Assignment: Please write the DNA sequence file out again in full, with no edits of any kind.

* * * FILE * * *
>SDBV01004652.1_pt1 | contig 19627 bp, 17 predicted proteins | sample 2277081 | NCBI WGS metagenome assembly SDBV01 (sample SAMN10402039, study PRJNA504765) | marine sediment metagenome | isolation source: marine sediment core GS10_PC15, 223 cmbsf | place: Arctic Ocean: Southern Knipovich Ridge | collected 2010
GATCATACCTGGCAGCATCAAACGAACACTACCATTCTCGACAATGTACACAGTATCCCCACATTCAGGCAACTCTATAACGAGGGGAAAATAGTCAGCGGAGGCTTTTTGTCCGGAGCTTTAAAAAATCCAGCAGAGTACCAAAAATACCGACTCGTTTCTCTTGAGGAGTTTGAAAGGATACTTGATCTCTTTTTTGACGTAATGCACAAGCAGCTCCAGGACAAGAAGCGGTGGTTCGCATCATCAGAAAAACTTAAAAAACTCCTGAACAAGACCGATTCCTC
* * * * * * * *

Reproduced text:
>SDBV01004652.1_pt1 | contig 19627 bp, 17 predicted proteins | sample 2277081 | NCBI WGS metagenome assembly SDBV01 (sample SAMN10402039, study PRJNA504765) | marine sediment metagenome | isolation source: marine sediment core GS10_PC15, 223 cmbsf | place: Arctic Ocean: Southern Knipovich Ridge | collected 2010
GATCATACCTGGCAGCATCAAACGAACACTACCATTCTCGACAATGTACACAGTATCCCCACATTCAGGCAACTCTATAACGAGGGGAAAATAGTCAGCGGAGGCTTTTTGTCCGGAGCTTTAAAAAATCCAGCAGAGTACCAAAAATACCGACTCGTTTCTCTTGAGGAGTTTGAAAGGATACTTGATCTCTTTTTTGACGTAATGCACAAGCAGCTCCAGGACAAGAAGCGGTGGTTCGCATCATCAGAAAAACTTAAAAAACTCCTGAACAAGACCGATTCCTC